In the Cigna CBR, they produced a set of E&M utilization graphs: those graphs that pretty much anyone who has ever worked in a compliance, billing, or coding role has seen. But here, Cigna is purporting to use “available Cigna billing data to compare a healthcare professional’s E&M coding practices with their peers within the same primary specialty and in the same community.” 

Now, I’m not an attorney, but even so it would be nice for them to define “available Cigna billing data” or “primary specialty” or “same community.” In looking at the report, I couldn’t figure out if Cigna was using only their private pay data or data from CGS (Cigna Government Services), a Medicare FI. And did “primary specialty” mean the assigned CMS specialty code, or was it some internal indicator used by Cigna? One problem here is this: if they are using only primary specialties, the data could be quite inaccurate. For example, are they comparing a spine surgeon to a general orthopedic physician? To what peer group are they comparing a pediatric cardiologist? A pediatrician or a cardiologist? 

Cigna also has a column called “performance index,” yet nowhere in the document is this index defined. They also don’t seem to be clear with regard to their expectations. In the body of one letter, it stated the following: “according to this data, for one or more of the CPT codes evaluated, your E&M submission patterns differed from your peer group by at least 0.5 standard deviations.” What a confounding statement! In fact, I am completely puzzled by it, since 0.5 standard deviations is probably within the margin of error. For that, I would say something like “congratulations. One or more of your E&M codes was found to be within the margin of error when compared to your peers! Let the party begin!” Think about it: an outlier doesn’t even start until you reach three times a standard deviation, so at one half, you’d think they would be sending out gift certificates to Starbucks.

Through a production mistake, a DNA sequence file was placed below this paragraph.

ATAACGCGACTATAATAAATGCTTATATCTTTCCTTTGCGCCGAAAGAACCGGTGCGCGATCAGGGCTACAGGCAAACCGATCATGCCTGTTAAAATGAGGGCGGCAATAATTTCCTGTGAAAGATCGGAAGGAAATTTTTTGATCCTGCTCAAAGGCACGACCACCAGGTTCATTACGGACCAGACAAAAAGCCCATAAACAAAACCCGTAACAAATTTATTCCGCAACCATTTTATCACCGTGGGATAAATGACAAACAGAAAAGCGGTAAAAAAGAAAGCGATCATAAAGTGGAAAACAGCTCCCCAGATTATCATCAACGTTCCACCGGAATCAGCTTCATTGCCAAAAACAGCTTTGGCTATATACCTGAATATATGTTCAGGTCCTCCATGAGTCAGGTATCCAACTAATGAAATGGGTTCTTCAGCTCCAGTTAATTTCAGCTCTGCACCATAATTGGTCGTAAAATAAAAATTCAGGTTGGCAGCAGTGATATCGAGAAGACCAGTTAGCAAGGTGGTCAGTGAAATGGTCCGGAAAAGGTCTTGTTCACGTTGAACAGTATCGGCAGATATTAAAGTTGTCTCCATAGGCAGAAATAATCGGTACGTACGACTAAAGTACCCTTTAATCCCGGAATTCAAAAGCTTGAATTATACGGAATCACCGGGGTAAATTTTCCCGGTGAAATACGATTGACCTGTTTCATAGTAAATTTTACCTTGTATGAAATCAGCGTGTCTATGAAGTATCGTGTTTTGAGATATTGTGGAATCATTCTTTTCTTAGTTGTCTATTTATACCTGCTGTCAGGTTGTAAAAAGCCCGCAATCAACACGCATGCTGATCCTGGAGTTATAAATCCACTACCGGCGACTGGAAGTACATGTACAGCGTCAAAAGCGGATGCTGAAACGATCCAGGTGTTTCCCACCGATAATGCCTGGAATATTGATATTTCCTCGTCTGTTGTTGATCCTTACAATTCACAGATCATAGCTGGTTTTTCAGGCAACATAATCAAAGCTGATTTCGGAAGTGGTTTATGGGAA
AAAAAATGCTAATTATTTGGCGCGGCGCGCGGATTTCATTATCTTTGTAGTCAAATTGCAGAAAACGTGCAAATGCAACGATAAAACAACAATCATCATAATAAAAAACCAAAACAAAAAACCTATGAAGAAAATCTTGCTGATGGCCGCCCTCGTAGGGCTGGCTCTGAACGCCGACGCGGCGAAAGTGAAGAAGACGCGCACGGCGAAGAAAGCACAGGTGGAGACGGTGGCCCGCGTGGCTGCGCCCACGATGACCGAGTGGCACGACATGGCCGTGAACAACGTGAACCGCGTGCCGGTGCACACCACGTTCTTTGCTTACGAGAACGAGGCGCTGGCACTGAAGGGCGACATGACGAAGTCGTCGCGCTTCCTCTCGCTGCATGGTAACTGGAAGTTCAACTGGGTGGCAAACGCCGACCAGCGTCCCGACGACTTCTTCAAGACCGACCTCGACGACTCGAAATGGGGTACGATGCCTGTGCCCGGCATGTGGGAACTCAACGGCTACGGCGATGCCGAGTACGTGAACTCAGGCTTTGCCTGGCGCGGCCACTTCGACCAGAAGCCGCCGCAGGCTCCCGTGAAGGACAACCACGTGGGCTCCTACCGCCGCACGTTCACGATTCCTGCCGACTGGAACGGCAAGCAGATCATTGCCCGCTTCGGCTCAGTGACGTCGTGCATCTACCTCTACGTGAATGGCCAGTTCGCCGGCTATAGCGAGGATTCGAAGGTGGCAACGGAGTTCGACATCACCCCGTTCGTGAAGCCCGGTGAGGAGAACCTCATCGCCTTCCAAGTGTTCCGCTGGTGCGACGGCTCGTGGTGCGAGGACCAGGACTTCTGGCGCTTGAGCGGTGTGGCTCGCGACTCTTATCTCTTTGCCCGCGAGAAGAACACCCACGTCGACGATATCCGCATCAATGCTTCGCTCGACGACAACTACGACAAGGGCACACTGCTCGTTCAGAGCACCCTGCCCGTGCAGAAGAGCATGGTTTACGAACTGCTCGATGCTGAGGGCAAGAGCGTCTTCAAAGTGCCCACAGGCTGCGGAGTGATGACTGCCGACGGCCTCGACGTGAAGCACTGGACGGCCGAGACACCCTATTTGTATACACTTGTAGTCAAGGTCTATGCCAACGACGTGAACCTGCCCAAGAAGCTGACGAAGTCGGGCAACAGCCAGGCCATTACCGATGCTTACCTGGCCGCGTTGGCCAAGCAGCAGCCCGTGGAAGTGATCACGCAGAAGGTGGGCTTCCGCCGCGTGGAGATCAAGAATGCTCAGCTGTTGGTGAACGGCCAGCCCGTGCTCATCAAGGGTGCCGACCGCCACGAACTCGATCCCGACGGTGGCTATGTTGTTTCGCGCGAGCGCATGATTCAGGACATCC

The bottom line is this: payers are using these CBRs to attempt to intimidate providers into submission. But if you want to intimidate someone, then you should at least do so with reliable facts, and not this type of garbage. And for any practice worth its salt, you don’t need some contentious and statistically unacceptable report to encourage them to conduct regular internal reviews of their billing and coding. At least for my clients, this is a given. The downside is that these distractions take away from valuable time that should be spent in appropriate administrative and clinical activities.

In some cases, you can just throw these reports in the garbage. But for some, you may have to respond or conduct a self-audit. Before you do, however, I would demand some information from the payer. For example, I would want to see exactly how the calculations were conducted, and this would include not only their point estimates, but variances as well. I would also ask to see the results of their statistical tests, whether they be t-tests, proportion tests, or whatever else they claim to use. And I would want a copy of the data set being used for both your analysis as well as that for the peer group. If this is really about education and transparency, as they tout it to be, then I can’t see why a payer wouldn’t be willing to produce this data. But they won’t, because it is really about something completely different.

It’s like this: if it’s a problem, then the payer should do something about it. If it’s not a problem, then allow the providers to continue to police themselves.

Just as in any other business, physicians don’t want to give back money they were paid for providing services to their patients. I take offense that they call these educational tools that are used to enhance “cooperation and transparency.”

For the practice, take notice: payers are continuing to find new ways to try to bully and intimidate you into coding lower that what is appropriate. How do I know that? Well, I have never seen a CBR that encouraged a practice to review their coding and billing because it was statistically significantly below what was expected. From a statistical perspective, since you are compared against a peer average, at least half of the codes would be below the average, but I never see that. Do you?

My good friend Henry P. Shaw would say “if what you’re doing is working, keep doing it. If not, then do something different.” This applies to this situation. If your internal audits show that your coding is justified (that is, you meet documentation guidelines and medical necessity), then keep doing what you are doing. If not, then get some training and education so that you can do it right. 

And that’s the world according to Frank.

About the Author

Frank Cohen is the director of analytics and business intelligence for DoctorsManagement, a Knoxville, Tenn.-based consulting firm. Mr. Cohen specializes in data mining, applied statistics, practice analytics, decision support, and process improvement.